home | north bay bohemian index | music & nightlife | band review


Photograph by Elizabeth Seward

The Minnow Would Be Lost

Treasure Island Music Festival lineup leaves no one stranded

By Gabe Meline

It's no secret that one of my favorite concert-going experiences is the Treasure Island Music Festival, a two-day soiree out in the middle of the San Francisco Bay with an incredible lineup and a beautifully scenic setting.

Festival organizers say the choice for Treasure Island was born—even before last year's inaugural event—purely of necessity. All the viable locations within the city of San Francisco were already spoken for. But the forgotten plot of man-made land in the bay turned out to be one of the most inspired venues in the entire overblown, countrywide festival phenomenon, with the island itself sculpting the unique feel of the two-day experience. Isolated yet metropolitan, the festival provides a paradisaical indie-rock getaway beneath the bustling loom of both the Golden Gate and Bay bridges.

With the organizers also planning the gigantic Outside Lands Festival in Golden Gate Park this year, I expected that a second year on the island might be a sinking prospect. I needn't have worried. The event, returning Saturday–Sunday, Sept. 20–21, will go off as planned and acts were just announced last week.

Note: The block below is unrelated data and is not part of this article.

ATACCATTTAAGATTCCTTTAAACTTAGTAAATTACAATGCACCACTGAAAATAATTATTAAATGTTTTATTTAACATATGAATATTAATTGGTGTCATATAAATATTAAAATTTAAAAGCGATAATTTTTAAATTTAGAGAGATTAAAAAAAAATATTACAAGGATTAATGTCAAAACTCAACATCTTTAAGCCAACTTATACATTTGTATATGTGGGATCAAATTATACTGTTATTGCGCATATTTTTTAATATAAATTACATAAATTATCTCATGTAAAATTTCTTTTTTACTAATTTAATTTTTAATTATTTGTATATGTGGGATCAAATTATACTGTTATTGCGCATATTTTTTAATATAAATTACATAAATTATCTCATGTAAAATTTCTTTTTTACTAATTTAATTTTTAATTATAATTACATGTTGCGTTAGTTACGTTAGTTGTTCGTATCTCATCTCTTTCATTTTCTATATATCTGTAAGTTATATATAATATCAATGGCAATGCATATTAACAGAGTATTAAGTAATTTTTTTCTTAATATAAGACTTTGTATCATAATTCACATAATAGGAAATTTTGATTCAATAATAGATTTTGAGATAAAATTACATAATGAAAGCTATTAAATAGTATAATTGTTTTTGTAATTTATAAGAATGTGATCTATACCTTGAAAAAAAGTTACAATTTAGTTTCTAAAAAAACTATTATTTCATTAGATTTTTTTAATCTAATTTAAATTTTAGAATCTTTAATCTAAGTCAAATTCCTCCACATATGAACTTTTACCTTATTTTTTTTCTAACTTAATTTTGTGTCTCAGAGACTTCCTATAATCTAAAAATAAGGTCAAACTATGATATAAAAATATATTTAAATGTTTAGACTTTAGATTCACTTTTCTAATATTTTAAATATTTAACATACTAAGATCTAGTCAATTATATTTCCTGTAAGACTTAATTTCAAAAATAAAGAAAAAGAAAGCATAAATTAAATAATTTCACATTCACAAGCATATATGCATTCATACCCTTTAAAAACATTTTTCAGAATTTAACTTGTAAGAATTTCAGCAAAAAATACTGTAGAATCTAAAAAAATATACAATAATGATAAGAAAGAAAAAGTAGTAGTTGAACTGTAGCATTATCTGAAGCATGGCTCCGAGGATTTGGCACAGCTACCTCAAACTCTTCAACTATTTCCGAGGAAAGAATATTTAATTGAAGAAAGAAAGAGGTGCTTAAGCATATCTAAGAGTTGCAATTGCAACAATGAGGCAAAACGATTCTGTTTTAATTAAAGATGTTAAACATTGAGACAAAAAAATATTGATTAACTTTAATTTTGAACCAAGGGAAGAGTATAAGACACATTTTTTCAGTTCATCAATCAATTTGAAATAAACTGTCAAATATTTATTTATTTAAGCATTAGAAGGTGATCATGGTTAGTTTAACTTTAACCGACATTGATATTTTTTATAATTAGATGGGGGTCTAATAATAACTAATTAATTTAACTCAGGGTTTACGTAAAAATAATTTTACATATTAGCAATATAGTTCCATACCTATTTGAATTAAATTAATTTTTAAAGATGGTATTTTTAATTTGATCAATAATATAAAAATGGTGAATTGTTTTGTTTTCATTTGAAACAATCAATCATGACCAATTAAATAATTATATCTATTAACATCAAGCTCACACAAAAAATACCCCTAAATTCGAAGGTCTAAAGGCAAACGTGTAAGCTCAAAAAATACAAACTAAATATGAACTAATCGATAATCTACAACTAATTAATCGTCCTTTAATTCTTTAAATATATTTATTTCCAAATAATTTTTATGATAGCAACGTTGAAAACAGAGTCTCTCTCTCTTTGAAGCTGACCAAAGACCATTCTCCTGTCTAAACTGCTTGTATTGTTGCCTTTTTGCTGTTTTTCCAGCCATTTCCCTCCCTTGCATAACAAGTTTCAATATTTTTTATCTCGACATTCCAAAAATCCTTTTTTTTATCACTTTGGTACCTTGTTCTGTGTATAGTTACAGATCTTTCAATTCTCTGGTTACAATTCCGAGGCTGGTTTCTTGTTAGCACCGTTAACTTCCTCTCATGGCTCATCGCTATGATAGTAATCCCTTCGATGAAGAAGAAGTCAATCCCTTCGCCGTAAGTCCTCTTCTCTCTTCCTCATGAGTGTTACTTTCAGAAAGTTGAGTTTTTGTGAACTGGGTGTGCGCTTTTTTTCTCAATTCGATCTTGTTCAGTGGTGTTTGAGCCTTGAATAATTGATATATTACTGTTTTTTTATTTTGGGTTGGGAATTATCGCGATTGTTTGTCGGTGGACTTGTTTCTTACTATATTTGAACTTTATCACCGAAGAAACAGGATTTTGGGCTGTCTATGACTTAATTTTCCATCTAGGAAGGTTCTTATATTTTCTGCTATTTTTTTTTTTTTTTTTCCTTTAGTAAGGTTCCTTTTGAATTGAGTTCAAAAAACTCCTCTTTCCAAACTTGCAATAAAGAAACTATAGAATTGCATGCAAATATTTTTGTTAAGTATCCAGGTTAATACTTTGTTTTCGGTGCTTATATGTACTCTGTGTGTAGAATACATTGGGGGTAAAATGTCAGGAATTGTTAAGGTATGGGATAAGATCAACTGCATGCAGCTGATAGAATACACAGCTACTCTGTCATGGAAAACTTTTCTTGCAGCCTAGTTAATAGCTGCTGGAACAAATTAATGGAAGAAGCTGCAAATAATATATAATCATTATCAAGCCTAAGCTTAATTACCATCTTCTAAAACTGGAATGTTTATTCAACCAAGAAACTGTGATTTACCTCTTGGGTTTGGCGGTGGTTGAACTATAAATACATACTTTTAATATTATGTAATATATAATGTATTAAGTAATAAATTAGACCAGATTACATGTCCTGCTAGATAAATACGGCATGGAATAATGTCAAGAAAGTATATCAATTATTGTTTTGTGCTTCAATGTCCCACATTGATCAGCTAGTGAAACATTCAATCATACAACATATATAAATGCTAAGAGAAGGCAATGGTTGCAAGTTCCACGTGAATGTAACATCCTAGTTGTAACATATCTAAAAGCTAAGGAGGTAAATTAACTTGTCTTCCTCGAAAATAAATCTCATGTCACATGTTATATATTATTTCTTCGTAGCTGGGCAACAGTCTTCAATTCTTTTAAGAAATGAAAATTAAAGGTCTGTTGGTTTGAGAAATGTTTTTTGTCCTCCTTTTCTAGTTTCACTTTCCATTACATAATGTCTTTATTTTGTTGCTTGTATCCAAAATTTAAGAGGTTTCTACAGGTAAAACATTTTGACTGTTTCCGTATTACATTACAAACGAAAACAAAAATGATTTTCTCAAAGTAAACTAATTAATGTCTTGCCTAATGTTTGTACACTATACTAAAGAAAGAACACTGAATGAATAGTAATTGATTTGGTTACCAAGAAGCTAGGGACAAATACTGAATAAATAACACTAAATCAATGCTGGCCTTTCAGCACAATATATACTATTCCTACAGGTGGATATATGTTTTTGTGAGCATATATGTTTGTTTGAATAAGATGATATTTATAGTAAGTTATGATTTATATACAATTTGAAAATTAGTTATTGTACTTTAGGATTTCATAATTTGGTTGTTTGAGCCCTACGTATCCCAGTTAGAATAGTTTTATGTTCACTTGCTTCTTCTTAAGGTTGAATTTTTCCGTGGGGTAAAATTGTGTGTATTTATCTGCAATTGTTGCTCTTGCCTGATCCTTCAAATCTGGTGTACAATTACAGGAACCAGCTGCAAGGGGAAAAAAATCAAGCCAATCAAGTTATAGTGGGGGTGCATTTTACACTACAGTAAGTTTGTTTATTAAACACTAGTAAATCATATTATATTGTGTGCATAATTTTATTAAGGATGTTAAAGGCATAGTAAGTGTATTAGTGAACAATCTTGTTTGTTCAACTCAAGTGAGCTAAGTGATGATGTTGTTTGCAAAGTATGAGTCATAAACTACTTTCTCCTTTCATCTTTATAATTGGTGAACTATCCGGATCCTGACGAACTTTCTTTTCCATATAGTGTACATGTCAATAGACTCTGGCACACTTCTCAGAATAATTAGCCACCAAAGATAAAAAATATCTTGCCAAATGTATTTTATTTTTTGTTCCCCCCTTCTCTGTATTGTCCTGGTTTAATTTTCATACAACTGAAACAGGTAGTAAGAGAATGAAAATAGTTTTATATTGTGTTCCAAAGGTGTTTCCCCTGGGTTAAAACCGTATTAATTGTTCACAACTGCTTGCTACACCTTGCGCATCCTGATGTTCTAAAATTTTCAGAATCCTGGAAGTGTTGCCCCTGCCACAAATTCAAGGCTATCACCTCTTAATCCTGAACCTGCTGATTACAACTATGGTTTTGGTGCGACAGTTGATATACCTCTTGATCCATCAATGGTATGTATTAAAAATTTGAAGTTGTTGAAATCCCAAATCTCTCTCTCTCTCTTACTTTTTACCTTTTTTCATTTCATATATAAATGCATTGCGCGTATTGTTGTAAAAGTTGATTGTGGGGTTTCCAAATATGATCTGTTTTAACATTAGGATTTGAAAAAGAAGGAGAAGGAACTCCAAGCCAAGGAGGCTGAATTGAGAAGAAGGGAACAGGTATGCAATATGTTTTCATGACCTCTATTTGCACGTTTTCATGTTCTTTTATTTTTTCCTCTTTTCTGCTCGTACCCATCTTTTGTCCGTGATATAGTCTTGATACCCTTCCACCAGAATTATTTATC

The lineup on Saturday (the "electronica" day) includes Justice, TV on the Radio, Goldfrapp, Hot Chip, CSS, Aesop Rock, Antibalas and Amon Tobin. On Sunday's more indie-rock-slanted lineup, it's the Raconteurs, Vampire Weekend, Spiritualized, Okkervil River, the Kills, Tegan & Sara, Dr. Dog and John Vanderslice.

The setup is unique—there's no parking out on the island, but the public shuttles work smoothly. Festival-goers ride from the Giants' ballpark, over the Bay Bridge, to the island. Last year, I never waited for more than 10 minutes in line for the shuttles, and the experience engendered a spirit of community excitement on the way there and back. The grounds, limited by the island, weren't too sprawling, the sound was great and the added attractions—like an '80s video arcade and a Ferris wheel—are an inspired touch. You could call it the festival for people who hate festivals, and you wouldn't be too far off the mark.

Tickets are $65 per day, $115 for a two-day pass, and go on sale Friday, May 30. [ ]

Send a letter to the editor about this story.